ARH: I’ve had people say, “Thank God you wasn’t executed, but don’t you think that that is the price one must pay to have law and order?” I say, you have a right to feel that way, but how would you feel about that price if I had been your father, if I was your brother? Then I’ve had people that comes up to me and they’ll say, “Mr. Hinton, I’m so sorry what happened to you, but the system worked.” I said, “If the system had worked, I never would have went in the first place.”

LS: Some people are really resistant to accepting that these kinds of injustices have happened, whether it’s our criminal justice system now or the history EJI has put on display in these monuments. Do you feel like white folks in Alabama are responding to this message?

ARH: It’s too soon to know. I’m going to be honest with you. White people in Alabama know what happened. White people would love for it to stay in the closet, but it’s open, it’s out in the open. I think the white people in Alabama need to own up to responsibility. “My ancestors were a part of what happened. I feel nothing like they did, but I want to apologize in whatever way, by bringing the races together.”

LS: Is there anything you wish you could have included in your book that you didn’t?

ARH: I wish that I could have included a lot more about the men on death row — why they ended up being where they are. I wish I could have shown how we failed them. I think it was about five of us [on death row] that graduated from high school. Everybody had quit in the seventh and eighth grade. Tell me that society didn’t play a part. We still fail them because we’re spending more money on prison than we are on school. Since I’ve been out, I’ve been to white schools to speak and I thought I was at a college. They’ve got labs — Bill Gates, here they come. I’m saying, “Imagine if you could put something like this in a black neighborhood.”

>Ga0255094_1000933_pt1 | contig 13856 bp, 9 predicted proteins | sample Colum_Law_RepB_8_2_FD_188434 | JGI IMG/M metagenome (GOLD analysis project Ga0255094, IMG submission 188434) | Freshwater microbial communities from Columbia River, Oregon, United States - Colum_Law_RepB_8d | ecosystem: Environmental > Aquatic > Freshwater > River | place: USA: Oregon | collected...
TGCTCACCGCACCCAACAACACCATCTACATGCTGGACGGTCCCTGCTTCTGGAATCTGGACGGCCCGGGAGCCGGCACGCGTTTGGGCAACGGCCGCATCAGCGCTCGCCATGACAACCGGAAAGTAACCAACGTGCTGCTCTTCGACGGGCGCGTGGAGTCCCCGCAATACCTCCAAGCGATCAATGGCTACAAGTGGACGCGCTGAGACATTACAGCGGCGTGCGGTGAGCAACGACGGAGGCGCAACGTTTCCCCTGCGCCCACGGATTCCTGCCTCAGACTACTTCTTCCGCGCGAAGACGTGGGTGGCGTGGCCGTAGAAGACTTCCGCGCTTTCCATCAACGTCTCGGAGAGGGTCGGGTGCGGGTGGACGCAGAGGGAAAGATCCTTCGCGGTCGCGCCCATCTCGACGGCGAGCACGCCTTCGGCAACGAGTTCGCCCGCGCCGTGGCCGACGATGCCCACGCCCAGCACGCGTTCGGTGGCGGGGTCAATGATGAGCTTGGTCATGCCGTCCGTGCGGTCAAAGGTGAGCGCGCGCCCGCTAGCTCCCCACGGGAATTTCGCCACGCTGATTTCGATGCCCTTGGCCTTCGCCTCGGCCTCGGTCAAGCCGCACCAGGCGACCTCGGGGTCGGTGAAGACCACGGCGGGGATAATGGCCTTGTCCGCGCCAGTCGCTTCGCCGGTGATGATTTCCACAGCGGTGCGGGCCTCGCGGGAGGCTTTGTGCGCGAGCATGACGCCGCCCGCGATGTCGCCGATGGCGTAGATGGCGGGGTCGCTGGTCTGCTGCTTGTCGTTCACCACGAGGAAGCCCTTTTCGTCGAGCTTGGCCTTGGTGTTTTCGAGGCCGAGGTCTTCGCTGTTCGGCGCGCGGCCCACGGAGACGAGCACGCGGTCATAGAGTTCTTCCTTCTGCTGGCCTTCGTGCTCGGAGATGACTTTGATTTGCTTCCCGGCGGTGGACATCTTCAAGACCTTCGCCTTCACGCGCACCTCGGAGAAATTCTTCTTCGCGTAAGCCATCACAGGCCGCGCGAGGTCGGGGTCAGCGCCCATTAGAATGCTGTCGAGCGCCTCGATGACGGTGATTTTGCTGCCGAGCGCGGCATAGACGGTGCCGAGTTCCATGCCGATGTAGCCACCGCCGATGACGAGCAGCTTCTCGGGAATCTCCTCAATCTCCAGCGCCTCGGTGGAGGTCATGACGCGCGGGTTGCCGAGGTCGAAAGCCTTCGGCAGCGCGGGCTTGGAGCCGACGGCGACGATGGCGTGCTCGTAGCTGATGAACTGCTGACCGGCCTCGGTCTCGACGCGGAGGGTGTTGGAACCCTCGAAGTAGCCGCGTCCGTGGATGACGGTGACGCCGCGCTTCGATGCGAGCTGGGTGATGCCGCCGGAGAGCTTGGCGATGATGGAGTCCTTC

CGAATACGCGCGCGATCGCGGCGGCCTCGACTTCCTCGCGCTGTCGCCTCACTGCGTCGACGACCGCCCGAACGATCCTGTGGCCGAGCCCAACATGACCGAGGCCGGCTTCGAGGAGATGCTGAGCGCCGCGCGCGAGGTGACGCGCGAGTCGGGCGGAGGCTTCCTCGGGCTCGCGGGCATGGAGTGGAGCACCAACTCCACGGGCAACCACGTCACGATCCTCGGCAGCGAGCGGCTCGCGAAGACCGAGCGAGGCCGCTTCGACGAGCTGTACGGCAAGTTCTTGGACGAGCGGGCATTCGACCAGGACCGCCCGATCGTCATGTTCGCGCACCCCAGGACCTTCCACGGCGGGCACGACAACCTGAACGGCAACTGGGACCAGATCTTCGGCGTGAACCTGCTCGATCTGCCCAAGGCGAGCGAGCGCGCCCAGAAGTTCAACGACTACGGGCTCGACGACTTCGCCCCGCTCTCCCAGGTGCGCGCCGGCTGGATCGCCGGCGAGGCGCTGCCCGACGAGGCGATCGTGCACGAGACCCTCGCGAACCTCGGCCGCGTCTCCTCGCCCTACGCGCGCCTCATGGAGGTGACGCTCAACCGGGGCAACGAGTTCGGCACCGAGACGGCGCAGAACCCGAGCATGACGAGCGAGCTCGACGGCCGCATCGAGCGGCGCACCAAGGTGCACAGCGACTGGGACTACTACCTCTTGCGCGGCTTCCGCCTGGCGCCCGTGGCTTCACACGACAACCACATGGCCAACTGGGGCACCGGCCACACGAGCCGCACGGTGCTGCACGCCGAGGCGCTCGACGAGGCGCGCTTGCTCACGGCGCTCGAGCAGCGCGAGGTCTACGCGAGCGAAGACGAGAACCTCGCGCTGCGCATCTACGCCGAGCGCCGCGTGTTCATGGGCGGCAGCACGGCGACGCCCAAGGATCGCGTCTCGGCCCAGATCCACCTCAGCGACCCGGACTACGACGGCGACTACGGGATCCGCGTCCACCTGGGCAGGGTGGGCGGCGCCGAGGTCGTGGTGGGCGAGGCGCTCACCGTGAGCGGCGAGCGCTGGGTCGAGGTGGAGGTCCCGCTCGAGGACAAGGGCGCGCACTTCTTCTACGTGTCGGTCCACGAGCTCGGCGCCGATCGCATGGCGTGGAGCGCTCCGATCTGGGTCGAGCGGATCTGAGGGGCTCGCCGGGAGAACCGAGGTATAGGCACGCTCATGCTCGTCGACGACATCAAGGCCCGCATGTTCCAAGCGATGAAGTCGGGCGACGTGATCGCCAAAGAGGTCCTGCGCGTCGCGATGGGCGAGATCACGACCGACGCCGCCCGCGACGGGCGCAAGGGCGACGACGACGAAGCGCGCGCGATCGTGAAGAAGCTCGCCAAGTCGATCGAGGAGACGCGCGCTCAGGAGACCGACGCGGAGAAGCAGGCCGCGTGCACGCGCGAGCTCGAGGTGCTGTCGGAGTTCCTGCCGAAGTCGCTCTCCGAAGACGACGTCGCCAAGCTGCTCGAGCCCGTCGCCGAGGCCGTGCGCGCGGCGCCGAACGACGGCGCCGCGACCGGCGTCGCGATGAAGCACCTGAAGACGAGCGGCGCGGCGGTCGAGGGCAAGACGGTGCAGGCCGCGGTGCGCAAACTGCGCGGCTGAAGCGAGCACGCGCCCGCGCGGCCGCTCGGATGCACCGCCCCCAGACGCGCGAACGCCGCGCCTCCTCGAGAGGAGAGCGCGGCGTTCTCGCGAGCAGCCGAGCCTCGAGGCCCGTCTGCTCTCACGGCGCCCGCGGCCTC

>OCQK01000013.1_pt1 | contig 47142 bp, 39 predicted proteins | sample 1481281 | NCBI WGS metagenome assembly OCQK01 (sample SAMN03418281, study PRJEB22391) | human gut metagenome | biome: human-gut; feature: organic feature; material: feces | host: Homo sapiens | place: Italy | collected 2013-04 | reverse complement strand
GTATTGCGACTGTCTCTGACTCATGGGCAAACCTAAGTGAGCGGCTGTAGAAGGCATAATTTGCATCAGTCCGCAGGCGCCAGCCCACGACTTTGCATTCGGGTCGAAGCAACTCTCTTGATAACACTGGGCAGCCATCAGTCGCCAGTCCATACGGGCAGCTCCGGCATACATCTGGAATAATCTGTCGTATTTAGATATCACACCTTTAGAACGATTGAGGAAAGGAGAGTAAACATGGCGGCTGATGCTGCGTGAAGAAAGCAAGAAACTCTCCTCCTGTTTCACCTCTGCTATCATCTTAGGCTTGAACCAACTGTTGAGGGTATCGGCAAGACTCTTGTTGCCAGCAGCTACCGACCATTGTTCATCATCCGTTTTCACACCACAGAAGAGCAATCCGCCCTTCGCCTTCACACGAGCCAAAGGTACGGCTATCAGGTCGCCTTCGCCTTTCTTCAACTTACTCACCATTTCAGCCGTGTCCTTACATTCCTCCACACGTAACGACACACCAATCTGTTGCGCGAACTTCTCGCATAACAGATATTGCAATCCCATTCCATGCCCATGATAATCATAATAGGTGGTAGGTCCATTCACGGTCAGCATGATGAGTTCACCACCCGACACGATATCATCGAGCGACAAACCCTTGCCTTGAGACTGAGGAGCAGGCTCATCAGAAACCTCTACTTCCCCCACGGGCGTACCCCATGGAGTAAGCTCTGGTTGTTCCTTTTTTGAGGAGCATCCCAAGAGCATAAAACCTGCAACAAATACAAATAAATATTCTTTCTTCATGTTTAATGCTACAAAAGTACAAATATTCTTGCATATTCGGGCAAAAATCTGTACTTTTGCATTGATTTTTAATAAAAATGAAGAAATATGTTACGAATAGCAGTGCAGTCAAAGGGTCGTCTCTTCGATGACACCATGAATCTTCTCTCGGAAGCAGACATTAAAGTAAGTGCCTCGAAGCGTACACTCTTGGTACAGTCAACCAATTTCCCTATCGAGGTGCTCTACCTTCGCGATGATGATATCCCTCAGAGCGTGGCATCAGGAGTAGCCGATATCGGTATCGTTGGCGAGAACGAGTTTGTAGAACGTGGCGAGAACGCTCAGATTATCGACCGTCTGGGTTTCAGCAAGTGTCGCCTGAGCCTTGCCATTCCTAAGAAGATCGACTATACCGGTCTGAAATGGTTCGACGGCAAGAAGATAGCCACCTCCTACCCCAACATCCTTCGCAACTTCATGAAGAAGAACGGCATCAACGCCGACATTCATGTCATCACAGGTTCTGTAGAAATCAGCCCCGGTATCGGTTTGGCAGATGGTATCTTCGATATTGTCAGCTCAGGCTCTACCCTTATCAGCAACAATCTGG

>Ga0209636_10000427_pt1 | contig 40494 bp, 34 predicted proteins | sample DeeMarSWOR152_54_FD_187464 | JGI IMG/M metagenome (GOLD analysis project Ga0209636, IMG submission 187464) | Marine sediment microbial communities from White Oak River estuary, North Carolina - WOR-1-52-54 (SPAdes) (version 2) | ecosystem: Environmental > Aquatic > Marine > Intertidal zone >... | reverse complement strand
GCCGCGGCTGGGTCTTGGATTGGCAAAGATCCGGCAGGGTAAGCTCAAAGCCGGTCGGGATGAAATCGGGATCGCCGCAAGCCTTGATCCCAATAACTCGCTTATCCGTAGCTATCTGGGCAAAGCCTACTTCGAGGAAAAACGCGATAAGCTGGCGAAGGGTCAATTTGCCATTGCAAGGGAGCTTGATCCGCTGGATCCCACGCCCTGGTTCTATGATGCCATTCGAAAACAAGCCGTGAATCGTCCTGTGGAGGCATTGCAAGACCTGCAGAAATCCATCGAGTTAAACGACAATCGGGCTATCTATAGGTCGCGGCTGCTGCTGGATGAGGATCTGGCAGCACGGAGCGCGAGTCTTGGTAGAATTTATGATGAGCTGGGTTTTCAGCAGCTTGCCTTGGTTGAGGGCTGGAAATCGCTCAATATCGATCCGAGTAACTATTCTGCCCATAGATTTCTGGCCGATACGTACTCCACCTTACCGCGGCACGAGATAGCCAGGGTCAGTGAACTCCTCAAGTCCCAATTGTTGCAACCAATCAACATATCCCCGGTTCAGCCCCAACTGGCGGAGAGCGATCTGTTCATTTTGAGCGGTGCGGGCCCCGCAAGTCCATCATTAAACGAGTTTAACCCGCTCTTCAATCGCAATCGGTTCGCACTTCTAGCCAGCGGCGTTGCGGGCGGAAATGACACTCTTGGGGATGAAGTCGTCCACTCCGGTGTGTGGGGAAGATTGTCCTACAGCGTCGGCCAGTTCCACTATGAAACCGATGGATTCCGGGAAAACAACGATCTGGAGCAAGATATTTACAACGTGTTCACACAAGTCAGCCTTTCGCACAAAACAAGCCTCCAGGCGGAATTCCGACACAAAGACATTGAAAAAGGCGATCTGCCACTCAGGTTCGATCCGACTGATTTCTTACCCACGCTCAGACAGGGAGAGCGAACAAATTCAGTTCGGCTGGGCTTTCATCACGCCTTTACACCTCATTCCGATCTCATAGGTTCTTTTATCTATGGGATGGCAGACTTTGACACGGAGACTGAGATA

I think about lynching. They probably lynched one of the greatest scientists of modern times. They probably lynched someone that could come up with a cure for AIDS, Alzheimer’s, cancer. We don’t know what a person can be. Earlier, we spoke of Henry Hays. Henry could still be alive today and could be in the general population getting blacks and white to come together. He could say, “I was brought up to hate. I’m telling you, it serves no purpose. If anyone knows, I know. I lived it.” But society didn’t want him to be an advocate.

LS: You mentioned in your book that you still have a fear of going back to death row.

ARH: Yes. Every time I go somewhere and I’m by myself, the fear that police could get behind me and pull me over. The fear will always be there now. I don’t disrespect them, but I trust no police.

LS: I noticed your car outside — it has the license plate that says “Hinton” on it.

ARH: Yeah.

LS: So you still drive that car with your name on it — fear isn’t driving you.

ARH: I saved up money and had this door fixed and that window fixed. When I went to get the license plate, I said, “Is it possible I can get ‘Hinton’ put on it?” The lady said, “You sure can.” I put Hinton on it because I want people to realize that for so long, I was nobody. I want you to realize that I am somebody.

Top photo: Anthony Ray Hinton at his home in Quinton, Ala., on June 3, 2018.

The post Anthony Ray Hinton Spent Almost 30 Years on Death Row. Now He Has a Message for White America. appeared first on The Intercept.